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4704.0 - The Health and Welfare of Australia's Aboriginal and Torres Strait Islander Peoples, 2008  
Previous ISSUE Released at 11:30 AM (CANBERRA TIME) 29/04/2008   
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Contents >> Health Risk Factors >> POOR NUTRITION

POOR NUTRITION

Fruit and vegetable consumption is strongly linked to the prevention of chronic disease and to better health (NHMRC 2003a, NHMRC 2003b). Many of the principal causes of ill-health among Aboriginal and Torres Strait Islander people are diseases that can be affected by poor nutrition, such as heart disease, Type 2 diabetes and kidney disease (AHMAC 2006). In 2003, insufficient fruit and vegetable consumption contributed to 3% of the total burden of disease and 6% of deaths for Indigenous Australians (Vos et al 2007).

In 2004-05, the majority of Indigenous people aged 12 years and over reported eating vegetables (95%) and/or fruit (86%) on a daily basis. Fruit and vegetables may be less accessible to Indigenous people living in remote areas, where one in five (20%) reported no usual daily fruit intake compared with one in eight (12%) in non-remote areas. The disparity was even greater for vegetable consumption, where 15% of people in remote areas reported no usual daily intake compared with only 2% in non-remote areas.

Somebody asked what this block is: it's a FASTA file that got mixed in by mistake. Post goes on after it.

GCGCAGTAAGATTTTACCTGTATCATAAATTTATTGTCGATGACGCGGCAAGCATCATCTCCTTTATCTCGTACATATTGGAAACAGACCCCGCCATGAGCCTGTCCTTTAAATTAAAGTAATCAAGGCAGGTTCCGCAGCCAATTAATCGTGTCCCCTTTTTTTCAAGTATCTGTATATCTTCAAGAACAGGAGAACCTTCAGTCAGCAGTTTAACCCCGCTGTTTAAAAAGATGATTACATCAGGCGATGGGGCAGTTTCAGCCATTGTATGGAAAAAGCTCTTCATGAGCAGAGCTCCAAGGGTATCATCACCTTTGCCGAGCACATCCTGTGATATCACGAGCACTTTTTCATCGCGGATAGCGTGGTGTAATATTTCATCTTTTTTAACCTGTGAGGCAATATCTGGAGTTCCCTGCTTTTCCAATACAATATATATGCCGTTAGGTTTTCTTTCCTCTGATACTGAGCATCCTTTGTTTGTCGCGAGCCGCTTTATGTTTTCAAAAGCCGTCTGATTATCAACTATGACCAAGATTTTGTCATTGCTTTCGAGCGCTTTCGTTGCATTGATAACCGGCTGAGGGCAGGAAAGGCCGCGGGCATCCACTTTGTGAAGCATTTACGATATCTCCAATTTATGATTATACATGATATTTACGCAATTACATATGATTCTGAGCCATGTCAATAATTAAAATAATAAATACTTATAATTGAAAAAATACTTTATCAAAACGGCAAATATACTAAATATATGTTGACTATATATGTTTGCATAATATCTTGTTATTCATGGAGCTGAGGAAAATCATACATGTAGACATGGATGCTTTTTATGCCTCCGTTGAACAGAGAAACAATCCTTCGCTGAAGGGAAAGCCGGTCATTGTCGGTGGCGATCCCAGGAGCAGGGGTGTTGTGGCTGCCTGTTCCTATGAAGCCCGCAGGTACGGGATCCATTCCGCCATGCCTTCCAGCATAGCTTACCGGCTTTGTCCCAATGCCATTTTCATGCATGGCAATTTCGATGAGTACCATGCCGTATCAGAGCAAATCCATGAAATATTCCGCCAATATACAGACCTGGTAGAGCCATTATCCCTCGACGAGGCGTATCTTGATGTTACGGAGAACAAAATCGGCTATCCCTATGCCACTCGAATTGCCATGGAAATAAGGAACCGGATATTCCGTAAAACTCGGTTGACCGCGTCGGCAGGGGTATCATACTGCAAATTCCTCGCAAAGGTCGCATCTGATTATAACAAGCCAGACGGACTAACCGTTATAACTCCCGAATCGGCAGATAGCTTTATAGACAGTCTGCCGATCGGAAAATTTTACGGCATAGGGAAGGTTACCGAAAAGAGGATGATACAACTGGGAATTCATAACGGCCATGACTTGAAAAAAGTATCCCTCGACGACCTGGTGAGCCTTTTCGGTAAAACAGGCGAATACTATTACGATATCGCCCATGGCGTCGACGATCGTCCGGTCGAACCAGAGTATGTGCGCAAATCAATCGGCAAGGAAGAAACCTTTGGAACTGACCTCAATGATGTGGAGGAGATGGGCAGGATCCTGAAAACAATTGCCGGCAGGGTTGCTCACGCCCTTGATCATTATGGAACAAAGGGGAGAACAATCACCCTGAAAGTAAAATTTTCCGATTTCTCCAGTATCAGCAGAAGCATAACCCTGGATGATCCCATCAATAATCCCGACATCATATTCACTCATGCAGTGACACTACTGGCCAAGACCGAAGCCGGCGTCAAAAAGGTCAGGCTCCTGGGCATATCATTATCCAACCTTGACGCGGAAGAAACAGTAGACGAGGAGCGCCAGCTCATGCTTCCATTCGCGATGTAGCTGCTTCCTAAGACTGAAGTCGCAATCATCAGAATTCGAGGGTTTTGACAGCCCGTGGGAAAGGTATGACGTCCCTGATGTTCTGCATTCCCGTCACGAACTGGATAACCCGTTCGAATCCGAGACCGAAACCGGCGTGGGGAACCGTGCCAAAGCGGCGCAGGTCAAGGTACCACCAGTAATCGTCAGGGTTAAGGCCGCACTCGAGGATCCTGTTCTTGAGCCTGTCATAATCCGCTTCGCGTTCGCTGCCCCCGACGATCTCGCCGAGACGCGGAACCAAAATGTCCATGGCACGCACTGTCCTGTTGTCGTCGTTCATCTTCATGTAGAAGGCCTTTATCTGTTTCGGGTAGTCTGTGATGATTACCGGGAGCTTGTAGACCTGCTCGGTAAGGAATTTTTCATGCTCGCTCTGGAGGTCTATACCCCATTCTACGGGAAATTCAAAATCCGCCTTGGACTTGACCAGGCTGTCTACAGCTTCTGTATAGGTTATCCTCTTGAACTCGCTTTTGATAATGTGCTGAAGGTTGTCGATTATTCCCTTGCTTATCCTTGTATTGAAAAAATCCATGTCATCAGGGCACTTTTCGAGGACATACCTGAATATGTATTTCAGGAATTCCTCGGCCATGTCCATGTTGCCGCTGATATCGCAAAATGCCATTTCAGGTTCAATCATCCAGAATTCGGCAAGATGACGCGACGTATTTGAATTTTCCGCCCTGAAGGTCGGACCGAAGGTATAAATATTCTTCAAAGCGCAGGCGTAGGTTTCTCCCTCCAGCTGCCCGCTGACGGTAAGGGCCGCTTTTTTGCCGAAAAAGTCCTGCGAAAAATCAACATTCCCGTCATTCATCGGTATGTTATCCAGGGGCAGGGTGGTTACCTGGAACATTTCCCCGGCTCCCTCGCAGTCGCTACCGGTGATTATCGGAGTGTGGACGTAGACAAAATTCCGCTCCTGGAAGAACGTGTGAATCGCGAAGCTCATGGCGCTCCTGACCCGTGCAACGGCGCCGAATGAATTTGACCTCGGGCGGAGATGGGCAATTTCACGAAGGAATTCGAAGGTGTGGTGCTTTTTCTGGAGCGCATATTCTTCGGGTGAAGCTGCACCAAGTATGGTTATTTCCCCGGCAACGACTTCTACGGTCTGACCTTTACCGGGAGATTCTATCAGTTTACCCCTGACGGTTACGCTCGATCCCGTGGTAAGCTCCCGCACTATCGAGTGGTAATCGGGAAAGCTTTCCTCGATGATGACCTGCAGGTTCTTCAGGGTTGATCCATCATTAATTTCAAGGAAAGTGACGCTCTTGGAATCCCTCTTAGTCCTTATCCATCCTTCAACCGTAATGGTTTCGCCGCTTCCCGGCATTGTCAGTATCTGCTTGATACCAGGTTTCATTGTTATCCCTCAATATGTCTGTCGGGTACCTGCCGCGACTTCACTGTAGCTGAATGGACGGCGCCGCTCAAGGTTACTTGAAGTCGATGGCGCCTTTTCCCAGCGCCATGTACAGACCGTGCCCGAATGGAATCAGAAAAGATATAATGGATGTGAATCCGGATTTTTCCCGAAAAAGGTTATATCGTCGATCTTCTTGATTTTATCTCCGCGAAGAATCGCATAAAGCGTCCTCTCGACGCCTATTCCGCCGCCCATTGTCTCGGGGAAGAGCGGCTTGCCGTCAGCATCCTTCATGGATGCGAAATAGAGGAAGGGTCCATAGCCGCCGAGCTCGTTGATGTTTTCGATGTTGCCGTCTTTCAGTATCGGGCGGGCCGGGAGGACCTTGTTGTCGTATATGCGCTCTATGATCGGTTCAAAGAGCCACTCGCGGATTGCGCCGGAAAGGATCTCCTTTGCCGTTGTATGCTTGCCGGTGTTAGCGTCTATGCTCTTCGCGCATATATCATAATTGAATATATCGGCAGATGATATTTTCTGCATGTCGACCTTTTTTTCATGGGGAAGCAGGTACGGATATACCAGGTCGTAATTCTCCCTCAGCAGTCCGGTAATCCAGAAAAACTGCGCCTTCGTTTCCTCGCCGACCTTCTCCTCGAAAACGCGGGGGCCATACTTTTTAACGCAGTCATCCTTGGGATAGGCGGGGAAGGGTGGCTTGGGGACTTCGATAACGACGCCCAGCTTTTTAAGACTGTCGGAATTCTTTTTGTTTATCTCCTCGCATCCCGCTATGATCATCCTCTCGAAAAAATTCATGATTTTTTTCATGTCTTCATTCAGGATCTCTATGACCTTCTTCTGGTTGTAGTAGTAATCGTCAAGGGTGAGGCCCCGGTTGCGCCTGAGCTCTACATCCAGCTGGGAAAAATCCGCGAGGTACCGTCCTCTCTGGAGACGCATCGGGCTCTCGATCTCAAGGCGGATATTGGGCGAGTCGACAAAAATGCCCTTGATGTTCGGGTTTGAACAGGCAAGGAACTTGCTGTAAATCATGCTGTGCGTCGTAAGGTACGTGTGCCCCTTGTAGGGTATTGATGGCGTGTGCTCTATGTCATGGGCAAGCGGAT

The NHMRC guidelines recommend a minimum of five serves of vegetables and two serves of fruit per day (see the Glossary for more information). Of people in non-remote areas, 42% were eating the recommended daily intake of fruit and 10% the recommended daily intake of vegetables. Indigenous people in remote areas were not asked to specify how many serves of fruit and vegetables they usually eat on a daily basis.

After adjusting for age differences between the two populations, there was little difference in the rates of Indigenous and non-Indigenous people who did not meet the recommended daily intake of vegetables (89% compared with 86%), however Indigenous people were more likely than non-Indigenous people to have not met the recommended daily intake of fruit (55% compared with 46%). In both populations, women were more likely than men to meet the daily fruit and vegetable intake requirement.





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